Now we need to modify wp-config.php and the .htaccess files to reflect the new location, database name, user and password. This should be quite straightforward. Be careful to replace any instance of the old URL with the new one.

Step 3 – Modify Database Tables

This is the step when most things can go wrong. You need to carefully modify the database to reflect the new location of your site.

We will be doing lots of search and replace actions, and here is the SQL statement I use for these replacements.

Go to table wp_options

In this table, change the fields site_url  and home.

Go to table wp_blogs

Replace the domain  and path  fields with the new values.

Go to table wp_site

Replace the domain  and path  fields with the new values.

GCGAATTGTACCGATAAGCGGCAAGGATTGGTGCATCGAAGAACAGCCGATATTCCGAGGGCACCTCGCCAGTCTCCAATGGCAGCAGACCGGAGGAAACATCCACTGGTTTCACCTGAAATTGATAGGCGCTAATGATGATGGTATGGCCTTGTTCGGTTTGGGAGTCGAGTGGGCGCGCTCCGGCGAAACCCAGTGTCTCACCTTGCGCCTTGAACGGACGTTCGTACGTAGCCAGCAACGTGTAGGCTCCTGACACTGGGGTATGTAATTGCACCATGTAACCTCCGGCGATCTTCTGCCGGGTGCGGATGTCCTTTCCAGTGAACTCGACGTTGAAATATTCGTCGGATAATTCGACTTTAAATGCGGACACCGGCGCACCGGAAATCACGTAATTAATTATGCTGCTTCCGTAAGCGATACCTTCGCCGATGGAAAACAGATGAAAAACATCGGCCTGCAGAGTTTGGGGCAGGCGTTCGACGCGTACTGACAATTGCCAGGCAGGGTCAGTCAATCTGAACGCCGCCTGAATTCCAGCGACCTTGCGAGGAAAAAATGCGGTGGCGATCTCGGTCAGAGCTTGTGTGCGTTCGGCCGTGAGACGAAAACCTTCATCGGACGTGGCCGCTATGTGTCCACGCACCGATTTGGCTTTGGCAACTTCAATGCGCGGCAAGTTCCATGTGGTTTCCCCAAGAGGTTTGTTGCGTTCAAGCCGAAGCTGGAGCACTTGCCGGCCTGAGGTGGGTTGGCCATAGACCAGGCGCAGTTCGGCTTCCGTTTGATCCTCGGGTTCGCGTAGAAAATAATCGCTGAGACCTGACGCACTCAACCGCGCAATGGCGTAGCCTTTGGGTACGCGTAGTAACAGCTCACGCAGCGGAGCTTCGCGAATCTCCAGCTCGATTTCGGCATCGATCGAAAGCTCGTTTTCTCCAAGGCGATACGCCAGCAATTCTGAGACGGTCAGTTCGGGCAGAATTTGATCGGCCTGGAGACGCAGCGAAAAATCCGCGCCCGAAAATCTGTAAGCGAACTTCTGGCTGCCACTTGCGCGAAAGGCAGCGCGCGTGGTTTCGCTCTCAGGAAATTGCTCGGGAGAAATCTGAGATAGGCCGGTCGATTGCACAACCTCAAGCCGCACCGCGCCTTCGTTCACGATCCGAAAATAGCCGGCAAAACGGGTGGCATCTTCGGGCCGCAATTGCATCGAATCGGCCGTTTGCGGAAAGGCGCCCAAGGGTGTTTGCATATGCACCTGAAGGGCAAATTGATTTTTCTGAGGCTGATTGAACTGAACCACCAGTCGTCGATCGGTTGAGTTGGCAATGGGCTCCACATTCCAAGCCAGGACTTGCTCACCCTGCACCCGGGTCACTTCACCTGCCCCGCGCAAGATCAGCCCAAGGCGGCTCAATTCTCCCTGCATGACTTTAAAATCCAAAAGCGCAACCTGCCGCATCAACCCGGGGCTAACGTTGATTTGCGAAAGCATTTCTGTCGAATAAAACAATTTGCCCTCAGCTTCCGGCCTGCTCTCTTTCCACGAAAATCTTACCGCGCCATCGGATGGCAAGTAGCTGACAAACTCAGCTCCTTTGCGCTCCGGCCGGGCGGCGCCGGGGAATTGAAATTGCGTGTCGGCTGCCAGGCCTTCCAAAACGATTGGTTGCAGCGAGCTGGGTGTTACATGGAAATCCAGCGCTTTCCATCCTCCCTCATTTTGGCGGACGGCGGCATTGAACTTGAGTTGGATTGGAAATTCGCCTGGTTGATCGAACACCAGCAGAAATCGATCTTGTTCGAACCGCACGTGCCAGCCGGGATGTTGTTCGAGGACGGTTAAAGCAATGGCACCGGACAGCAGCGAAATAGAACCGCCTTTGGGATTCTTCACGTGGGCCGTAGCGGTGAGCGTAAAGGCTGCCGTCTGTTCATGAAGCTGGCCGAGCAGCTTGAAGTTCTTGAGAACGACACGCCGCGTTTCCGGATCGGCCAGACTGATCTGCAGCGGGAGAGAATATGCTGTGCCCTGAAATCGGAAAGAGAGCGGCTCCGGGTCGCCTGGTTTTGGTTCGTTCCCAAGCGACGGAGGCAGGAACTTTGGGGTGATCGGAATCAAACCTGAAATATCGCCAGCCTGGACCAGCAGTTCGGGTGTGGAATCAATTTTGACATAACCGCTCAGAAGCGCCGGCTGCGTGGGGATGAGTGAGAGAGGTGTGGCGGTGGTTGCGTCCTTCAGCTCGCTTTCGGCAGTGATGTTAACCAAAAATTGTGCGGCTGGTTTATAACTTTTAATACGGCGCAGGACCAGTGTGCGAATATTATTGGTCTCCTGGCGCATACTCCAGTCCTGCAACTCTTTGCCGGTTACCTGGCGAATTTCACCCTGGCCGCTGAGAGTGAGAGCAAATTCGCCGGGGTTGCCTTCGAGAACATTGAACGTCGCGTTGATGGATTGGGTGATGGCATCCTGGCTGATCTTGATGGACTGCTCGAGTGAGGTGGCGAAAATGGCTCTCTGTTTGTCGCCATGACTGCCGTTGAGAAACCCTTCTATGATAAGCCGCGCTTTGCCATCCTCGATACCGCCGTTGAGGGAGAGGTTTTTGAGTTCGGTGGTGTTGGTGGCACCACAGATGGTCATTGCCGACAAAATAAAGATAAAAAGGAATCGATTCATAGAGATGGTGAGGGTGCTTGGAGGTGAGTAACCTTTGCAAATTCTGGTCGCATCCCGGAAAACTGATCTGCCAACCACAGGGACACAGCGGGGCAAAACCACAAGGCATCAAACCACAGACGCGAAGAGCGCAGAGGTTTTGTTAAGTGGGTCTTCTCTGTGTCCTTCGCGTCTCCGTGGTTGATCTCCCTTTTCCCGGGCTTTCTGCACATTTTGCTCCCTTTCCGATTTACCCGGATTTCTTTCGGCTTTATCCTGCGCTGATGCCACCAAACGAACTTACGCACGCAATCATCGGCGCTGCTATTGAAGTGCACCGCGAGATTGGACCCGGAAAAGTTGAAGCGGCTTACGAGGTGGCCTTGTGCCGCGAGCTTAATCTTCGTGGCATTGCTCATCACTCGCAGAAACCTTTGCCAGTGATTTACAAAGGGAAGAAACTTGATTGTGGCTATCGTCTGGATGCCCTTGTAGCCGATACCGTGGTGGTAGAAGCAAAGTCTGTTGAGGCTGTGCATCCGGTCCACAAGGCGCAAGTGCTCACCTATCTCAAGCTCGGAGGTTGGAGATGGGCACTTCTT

Go to table wp_sitemeta

Change the site_url  field

Searching and Replacing within each Subsite

At this point your site should be loading, however we still have potentially many references to the previous URL in each sub site’s tables. We need to change those through a search and replace procedure.

There are several possible solutions:

Another popular search and replace script (which takes into account the serialized nature of data stored in WordPress tables) is the Search and Replace DB script from Interconnectit.

I personally use the Search and Replace plugin and it has always worked fine for me.

Conclusion

That’s it! You should now have a perfect replica of your local multisite installation on your production server.

If you get lost, I’ve found it useful sometimes to set up a new clean MultiSite installation on the same server, and then compare values and files between that new installation and the one I’m trying to migrate. This can help give you a reference that you can use to identify mistakes you might have done in setting up the migrated website.

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Jean Galea
Jean Galea
Jean Galea is an investor, entrepreneur, and blogger. He is the founder of WP Mayor, the plugins WP RSS Aggregator and Spotlight, as well as the Mastermind.fm podcast. His personal blog can be found at jeangalea.com.